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Remediation of Canada’s Historic Haul Route for Radium and Uranium Ores: The Northern Transportation Route

[+] Author Affiliations
Brian Geddes, Chris Wenzel

AMEC Environmental & Infrastructure, Calgary, AB, Canada

Michael Owen, Mark Gardiner

Low Level Radioactive Waste Management Office, Port Hope, ON, Canada

Julie Brown

Natural Resources Canada, Ottawa, ON, Canada

Paper No. ICEM2011-59303, pp. 1115-1126; 12 pages
  • ASME 2011 14th International Conference on Environmental Remediation and Radioactive Waste Management
  • ASME 2011 14th International Conference on Environmental Remediation and Radioactive Waste Management, Parts A and B
  • Reims, France, September 25–29, 2011
  • Conference Sponsors: Nuclear Engineering Division and Environmental Engineering Division
  • ISBN: 978-0-7918-5498-3
  • Copyright © 2011 by ASME


Established in the 1930s, the Northern Transportation Route (NTR) served to transport pitchblende ore 2,200 km from the Port Radium Mine in Canada’s Northwest Territories to Fort McMurray in Alberta. From there, the ore was shipped 3,000 km by rail to the Town of Port Hope, Ontario, where it was refined for its radium content and used for medical purposes. Later, transport and refinement focussed on uranium. The corridor of lakes, rivers, portages and roads that made up the NTR included a number of transfer points, where ore was unloaded and transferred to other barges or trucks. Ore was occasionally spilled during these transfer operations and, in some cases, subsequently distributed over larger areas as properties were re-developed or modified. In addition, relatively small volumes of ore were sometimes transported by air to the south. Since 1991, the Low-Level Radioactive Waste Management Office (LLRWMO), working with communities and its consulting contractors, has conducted surveys to identify and characterize spill sites along the NTR where soils exhibit elevated concentrations of uranium, radium and/or arsenic. In addition to significant areas of impact in Fort McMurray, contamination along the NTR was centred in the Sahtu region near Great Bear Lake and along the southern part of the Slave River. Early radiological investigations found contaminated buildings and soil and occasionally discrete pieces of pitchblende ore at many transfer points and storage areas along the NTR. Where possible, survey work was undertaken in conjunction with property redevelopment activity requiring the relocation of impacted soils (e.g., at Tulita, Fort Smith, Hay River, and Fort McMurray). When feasible to consolidate contaminated material locally, it was placed into Long Term Management Facilities developed to manage and monitor the materials over extended timelines. Radiological activity generated by these engineered facilities are generally below thresholds established by Canadian regulators, meaning they are straightforward to maintain, with minor environmental and community impacts. Securing community acceptance for these facilities is critical, and represents the predominant development component of plans for managing ore-impacted soils. In those circumstances where local consolidation is not achievable, materials have been relocated to disposal facilities outside of the region. The LLRWMO is continuing a program of public consultation, technical evaluation and environmental assessment to develop management plans for the remaining ore-impacted sites on the NTR. This paper will highlight current activities and approaches applied for the responsible management of uranium and radium mining legacies.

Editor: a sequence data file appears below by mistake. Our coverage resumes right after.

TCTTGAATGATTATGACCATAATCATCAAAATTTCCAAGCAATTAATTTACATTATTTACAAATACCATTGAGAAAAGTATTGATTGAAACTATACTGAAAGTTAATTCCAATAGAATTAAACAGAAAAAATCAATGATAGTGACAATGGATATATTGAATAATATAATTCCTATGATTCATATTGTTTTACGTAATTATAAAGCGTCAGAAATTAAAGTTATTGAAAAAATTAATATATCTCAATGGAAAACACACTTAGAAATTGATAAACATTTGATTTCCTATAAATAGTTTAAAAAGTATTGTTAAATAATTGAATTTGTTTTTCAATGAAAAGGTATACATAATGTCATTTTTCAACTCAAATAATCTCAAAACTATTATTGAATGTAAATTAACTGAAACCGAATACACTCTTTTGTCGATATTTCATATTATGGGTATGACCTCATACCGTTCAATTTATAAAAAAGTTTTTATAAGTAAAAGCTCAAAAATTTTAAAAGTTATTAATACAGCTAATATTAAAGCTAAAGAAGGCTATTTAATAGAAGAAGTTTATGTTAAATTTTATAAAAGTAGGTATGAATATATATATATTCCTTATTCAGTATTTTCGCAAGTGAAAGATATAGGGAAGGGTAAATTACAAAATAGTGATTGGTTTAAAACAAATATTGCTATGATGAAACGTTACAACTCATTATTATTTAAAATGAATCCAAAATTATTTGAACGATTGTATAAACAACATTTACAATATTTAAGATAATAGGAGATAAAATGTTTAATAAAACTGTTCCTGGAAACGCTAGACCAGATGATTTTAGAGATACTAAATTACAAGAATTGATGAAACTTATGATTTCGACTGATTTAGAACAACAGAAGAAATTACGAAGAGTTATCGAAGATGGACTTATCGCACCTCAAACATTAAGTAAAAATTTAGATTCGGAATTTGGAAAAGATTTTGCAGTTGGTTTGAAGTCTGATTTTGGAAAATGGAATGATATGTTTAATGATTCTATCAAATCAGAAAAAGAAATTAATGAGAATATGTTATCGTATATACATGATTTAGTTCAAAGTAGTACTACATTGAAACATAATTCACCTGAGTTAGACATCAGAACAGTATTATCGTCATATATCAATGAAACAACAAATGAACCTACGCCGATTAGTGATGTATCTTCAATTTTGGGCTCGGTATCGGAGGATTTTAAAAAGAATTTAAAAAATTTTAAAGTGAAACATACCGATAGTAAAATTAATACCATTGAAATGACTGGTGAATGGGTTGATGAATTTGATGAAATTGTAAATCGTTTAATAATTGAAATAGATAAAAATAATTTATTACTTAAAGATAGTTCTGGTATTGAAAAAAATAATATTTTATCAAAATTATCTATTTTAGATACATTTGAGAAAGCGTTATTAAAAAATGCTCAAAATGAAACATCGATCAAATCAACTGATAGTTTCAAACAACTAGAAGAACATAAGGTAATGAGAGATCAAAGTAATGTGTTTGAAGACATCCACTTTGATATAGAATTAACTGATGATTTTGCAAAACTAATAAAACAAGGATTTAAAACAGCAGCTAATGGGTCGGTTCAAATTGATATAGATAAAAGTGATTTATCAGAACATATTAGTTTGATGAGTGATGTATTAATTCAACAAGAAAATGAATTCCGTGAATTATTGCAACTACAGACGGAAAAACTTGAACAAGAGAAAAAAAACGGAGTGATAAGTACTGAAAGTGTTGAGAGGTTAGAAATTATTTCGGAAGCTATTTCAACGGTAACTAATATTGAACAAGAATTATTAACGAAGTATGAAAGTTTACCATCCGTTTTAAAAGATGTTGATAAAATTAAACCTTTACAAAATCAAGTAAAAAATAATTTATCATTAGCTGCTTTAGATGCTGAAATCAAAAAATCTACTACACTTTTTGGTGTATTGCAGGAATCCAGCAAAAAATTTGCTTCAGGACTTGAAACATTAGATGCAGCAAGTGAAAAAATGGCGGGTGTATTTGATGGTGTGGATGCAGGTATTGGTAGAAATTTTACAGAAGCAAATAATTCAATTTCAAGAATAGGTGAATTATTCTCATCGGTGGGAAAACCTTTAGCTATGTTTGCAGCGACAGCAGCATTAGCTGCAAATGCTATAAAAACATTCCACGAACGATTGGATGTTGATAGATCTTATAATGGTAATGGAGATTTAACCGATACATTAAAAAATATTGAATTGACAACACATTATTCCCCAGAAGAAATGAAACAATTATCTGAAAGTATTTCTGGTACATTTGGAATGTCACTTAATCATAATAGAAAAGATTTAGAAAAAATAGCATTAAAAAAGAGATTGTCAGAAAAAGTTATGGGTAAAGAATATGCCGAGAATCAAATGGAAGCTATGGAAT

Copyright © 2011 by ASME



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